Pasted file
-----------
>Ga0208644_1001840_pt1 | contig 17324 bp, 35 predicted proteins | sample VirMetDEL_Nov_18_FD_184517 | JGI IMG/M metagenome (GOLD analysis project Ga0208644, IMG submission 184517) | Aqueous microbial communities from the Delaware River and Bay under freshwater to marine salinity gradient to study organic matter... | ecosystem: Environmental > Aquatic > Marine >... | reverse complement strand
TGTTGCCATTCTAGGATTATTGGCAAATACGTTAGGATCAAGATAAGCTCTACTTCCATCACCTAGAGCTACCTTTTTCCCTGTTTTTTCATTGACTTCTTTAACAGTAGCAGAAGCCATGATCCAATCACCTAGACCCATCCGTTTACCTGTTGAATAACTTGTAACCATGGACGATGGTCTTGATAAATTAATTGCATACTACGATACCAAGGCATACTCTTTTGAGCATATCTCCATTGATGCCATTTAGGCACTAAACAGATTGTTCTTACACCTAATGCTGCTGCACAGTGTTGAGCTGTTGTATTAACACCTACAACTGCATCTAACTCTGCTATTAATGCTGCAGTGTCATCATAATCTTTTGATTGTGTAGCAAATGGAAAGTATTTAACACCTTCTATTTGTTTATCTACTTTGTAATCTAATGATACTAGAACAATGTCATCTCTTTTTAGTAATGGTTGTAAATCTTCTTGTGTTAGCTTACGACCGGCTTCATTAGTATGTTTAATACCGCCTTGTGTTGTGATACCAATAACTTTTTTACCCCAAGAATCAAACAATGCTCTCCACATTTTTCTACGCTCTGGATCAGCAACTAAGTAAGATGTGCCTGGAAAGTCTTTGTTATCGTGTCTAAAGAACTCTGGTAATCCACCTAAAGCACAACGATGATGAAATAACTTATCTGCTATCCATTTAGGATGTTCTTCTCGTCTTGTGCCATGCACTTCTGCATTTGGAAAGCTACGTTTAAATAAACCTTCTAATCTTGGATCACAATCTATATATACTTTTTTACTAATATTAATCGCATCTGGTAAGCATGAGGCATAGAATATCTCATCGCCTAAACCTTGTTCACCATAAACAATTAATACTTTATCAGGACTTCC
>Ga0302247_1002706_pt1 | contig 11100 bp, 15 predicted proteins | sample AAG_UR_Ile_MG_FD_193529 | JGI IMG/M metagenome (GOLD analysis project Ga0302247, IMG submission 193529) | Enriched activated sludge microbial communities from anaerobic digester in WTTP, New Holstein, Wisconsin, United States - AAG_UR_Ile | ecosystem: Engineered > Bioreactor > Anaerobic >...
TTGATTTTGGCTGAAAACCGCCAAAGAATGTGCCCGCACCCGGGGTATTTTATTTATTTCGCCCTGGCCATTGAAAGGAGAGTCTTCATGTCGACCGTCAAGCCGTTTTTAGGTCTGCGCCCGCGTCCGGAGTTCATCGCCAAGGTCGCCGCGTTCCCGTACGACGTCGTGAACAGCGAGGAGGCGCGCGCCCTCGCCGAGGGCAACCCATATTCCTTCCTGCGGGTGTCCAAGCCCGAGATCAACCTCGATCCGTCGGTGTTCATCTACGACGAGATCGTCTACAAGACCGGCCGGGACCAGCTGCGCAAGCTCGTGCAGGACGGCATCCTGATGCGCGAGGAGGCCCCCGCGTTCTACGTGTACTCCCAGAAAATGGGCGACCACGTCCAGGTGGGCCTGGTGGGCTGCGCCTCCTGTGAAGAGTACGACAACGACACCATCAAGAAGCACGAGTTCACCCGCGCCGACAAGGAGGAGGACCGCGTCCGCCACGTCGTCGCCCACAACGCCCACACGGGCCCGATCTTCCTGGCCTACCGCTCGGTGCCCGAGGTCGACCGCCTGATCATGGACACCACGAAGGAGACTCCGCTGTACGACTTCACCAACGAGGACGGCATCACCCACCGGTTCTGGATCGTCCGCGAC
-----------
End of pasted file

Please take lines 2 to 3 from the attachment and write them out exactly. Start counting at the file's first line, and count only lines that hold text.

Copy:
TGTTGCCATTCTAGGATTATTGGCAAATACGTTAGGATCAAGATAAGCTCTACTTCCATCACCTAGAGCTACCTTTTTCCCTGTTTTTTCATTGACTTCTTTAACAGTAGCAGAAGCCATGATCCAATCACCTAGACCCATCCGTTTACCTGTTGAATAACTTGTAACCATGGACGATGGTCTTGATAAATTAATTGCATACTACGATACCAAGGCATACTCTTTTGAGCATATCTCCATTGATGCCATTTAGGCACTAAACAGATTGTTCTTACACCTAATGCTGCTGCACAGTGTTGAGCTGTTGTATTAACACCTACAACTGCATCTAACTCTGCTATTAATGCTGCAGTGTCATCATAATCTTTTGATTGTGTAGCAAATGGAAAGTATTTAACACCTTCTATTTGTTTATCTACTTTGTAATCTAATGATACTAGAACAATGTCATCTCTTTTTAGTAATGGTTGTAAATCTTCTTGTGTTAGCTTACGACCGGCTTCATTAGTATGTTTAATACCGCCTTGTGTTGTGATACCAATAACTTTTTTACCCCAAGAATCAAACAATGCTCTCCACATTTTTCTACGCTCTGGATCAGCAACTAAGTAAGATGTGCCTGGAAAGTCTTTGTTATCGTGTCTAAAGAACTCTGGTAATCCACCTAAAGCACAACGATGATGAAATAACTTATCTGCTATCCATTTAGGATGTTCTTCTCGTCTTGTGCCATGCACTTCTGCATTTGGAAAGCTACGTTTAAATAAACCTTCTAATCTTGGATCACAATCTATATATACTTTTTTACTAATATTAATCGCATCTGGTAAGCATGAGGCATAGAATATCTCATCGCCTAAACCTTGTTCACCATAAACAATTAATACTTTATCAGGACTTCC
>Ga0302247_1002706_pt1 | contig 11100 bp, 15 predicted proteins | sample AAG_UR_Ile_MG_FD_193529 | JGI IMG/M metagenome (GOLD analysis project Ga0302247, IMG submission 193529) | Enriched activated sludge microbial communities from anaerobic digester in WTTP, New Holstein, Wisconsin, United States - AAG_UR_Ile | ecosystem: Engineered > Bioreactor > Anaerobic >...